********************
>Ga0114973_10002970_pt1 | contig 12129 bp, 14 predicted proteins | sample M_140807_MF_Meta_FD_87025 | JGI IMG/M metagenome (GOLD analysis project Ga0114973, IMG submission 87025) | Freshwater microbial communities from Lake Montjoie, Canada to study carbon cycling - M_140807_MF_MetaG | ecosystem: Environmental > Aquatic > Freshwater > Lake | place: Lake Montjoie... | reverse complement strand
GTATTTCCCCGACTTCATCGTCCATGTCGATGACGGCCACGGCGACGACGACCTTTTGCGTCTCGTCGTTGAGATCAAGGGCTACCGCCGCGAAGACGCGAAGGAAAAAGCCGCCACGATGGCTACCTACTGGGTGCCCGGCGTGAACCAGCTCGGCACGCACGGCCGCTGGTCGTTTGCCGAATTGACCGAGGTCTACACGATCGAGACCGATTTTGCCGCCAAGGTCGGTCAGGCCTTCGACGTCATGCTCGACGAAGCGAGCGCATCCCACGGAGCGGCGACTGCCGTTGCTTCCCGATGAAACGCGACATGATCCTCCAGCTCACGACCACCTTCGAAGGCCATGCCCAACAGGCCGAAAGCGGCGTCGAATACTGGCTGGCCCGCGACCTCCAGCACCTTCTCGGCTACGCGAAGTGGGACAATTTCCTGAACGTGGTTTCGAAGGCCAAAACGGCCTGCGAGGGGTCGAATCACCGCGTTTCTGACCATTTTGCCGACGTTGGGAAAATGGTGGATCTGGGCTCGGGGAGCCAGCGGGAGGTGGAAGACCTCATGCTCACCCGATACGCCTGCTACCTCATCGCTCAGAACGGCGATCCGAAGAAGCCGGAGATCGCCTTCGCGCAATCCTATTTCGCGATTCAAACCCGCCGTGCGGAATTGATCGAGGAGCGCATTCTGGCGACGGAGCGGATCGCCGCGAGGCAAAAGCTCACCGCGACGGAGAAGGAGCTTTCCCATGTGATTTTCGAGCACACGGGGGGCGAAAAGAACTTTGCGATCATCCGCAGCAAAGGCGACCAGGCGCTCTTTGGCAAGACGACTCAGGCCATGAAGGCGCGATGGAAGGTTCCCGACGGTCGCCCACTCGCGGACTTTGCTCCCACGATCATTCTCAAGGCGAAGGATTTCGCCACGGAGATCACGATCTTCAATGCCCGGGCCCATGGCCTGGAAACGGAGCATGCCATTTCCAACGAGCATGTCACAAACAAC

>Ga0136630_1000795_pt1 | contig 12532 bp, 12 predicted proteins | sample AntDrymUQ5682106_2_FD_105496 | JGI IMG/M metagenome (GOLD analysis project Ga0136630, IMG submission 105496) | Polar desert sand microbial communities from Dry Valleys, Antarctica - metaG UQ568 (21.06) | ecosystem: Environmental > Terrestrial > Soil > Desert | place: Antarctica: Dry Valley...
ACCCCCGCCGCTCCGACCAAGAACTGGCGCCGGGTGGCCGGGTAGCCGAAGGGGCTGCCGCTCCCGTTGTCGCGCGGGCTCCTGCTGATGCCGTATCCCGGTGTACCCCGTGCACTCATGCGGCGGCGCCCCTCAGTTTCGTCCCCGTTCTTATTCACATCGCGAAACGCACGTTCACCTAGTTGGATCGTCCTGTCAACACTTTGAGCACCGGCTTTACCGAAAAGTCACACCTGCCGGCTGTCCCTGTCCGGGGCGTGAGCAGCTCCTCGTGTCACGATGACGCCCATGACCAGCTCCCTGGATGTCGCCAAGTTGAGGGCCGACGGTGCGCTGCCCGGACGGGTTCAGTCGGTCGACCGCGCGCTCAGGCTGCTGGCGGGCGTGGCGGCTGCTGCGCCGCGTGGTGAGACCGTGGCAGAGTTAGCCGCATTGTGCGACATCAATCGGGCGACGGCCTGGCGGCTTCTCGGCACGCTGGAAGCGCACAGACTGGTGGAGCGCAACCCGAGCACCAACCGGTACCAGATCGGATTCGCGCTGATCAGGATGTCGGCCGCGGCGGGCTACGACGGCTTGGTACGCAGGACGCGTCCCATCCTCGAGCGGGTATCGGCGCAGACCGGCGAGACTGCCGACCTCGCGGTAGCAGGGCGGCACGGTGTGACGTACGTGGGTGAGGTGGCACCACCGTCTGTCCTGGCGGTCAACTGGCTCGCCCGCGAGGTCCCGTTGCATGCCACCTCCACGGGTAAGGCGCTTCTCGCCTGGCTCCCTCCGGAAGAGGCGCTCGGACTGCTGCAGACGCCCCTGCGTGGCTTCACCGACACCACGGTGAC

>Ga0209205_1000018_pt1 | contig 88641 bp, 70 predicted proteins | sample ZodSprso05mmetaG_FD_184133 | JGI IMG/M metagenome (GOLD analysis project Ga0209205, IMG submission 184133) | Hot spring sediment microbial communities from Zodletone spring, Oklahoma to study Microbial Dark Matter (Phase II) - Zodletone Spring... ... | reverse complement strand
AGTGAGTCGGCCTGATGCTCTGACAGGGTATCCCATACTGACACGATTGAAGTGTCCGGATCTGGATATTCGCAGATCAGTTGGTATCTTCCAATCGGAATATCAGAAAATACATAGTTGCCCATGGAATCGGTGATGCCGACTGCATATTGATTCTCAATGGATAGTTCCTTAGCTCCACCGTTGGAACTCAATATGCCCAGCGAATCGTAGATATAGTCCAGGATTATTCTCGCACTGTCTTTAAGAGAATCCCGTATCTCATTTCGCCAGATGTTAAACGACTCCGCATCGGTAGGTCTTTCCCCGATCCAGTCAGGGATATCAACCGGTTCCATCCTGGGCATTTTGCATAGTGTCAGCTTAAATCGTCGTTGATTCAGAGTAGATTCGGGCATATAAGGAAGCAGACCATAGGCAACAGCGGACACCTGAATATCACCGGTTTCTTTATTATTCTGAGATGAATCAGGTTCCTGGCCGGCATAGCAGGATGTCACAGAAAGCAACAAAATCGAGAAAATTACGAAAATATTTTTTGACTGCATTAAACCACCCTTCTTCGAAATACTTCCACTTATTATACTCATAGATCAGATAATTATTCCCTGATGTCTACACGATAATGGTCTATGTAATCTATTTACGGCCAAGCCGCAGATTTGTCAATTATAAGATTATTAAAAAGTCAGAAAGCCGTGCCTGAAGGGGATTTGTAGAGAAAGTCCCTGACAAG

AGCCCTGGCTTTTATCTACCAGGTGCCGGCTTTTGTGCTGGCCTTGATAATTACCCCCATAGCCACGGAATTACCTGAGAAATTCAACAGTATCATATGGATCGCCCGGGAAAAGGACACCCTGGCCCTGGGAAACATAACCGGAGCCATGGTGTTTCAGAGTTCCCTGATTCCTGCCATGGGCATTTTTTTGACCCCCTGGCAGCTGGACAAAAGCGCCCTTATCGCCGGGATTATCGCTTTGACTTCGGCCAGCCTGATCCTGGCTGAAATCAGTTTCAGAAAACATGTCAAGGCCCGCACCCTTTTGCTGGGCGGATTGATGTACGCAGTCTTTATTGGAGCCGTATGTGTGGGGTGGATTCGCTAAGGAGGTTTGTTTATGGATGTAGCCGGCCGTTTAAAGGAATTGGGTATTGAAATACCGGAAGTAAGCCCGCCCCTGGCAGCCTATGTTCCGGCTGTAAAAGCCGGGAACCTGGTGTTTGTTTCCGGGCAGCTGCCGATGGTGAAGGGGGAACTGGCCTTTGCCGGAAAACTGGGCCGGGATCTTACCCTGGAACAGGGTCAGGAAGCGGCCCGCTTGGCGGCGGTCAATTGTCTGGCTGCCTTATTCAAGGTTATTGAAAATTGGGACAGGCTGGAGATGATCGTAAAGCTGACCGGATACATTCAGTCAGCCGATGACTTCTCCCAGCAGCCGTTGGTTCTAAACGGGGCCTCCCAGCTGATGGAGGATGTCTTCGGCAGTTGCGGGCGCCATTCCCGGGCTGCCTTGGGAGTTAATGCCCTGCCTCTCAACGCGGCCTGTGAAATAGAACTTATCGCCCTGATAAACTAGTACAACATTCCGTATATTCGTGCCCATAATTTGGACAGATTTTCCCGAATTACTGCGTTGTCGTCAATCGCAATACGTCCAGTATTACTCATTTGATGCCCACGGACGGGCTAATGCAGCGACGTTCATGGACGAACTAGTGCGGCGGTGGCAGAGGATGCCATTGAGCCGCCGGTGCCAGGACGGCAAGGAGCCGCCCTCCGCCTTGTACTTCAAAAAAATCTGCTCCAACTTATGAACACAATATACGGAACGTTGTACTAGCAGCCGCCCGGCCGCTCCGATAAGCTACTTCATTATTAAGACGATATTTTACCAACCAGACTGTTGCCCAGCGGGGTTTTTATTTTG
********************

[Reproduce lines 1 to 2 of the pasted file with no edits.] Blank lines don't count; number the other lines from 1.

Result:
>Ga0114973_10002970_pt1 | contig 12129 bp, 14 predicted proteins | sample M_140807_MF_Meta_FD_87025 | JGI IMG/M metagenome (GOLD analysis project Ga0114973, IMG submission 87025) | Freshwater microbial communities from Lake Montjoie, Canada to study carbon cycling - M_140807_MF_MetaG | ecosystem: Environmental > Aquatic > Freshwater > Lake | place: Lake Montjoie... | reverse complement strand
GTATTTCCCCGACTTCATCGTCCATGTCGATGACGGCCACGGCGACGACGACCTTTTGCGTCTCGTCGTTGAGATCAAGGGCTACCGCCGCGAAGACGCGAAGGAAAAAGCCGCCACGATGGCTACCTACTGGGTGCCCGGCGTGAACCAGCTCGGCACGCACGGCCGCTGGTCGTTTGCCGAATTGACCGAGGTCTACACGATCGAGACCGATTTTGCCGCCAAGGTCGGTCAGGCCTTCGACGTCATGCTCGACGAAGCGAGCGCATCCCACGGAGCGGCGACTGCCGTTGCTTCCCGATGAAACGCGACATGATCCTCCAGCTCACGACCACCTTCGAAGGCCATGCCCAACAGGCCGAAAGCGGCGTCGAATACTGGCTGGCCCGCGACCTCCAGCACCTTCTCGGCTACGCGAAGTGGGACAATTTCCTGAACGTGGTTTCGAAGGCCAAAACGGCCTGCGAGGGGTCGAATCACCGCGTTTCTGACCATTTTGCCGACGTTGGGAAAATGGTGGATCTGGGCTCGGGGAGCCAGCGGGAGGTGGAAGACCTCATGCTCACCCGATACGCCTGCTACCTCATCGCTCAGAACGGCGATCCGAAGAAGCCGGAGATCGCCTTCGCGCAATCCTATTTCGCGATTCAAACCCGCCGTGCGGAATTGATCGAGGAGCGCATTCTGGCGACGGAGCGGATCGCCGCGAGGCAAAAGCTCACCGCGACGGAGAAGGAGCTTTCCCATGTGATTTTCGAGCACACGGGGGGCGAAAAGAACTTTGCGATCATCCGCAGCAAAGGCGACCAGGCGCTCTTTGGCAAGACGACTCAGGCCATGAAGGCGCGATGGAAGGTTCCCGACGGTCGCCCACTCGCGGACTTTGCTCCCACGATCATTCTCAAGGCGAAGGATTTCGCCACGGAGATCACGATCTTCAATGCCCGGGCCCATGGCCTGGAAACGGAGCATGCCATTTCCAACGAGCATGTCACAAACAAC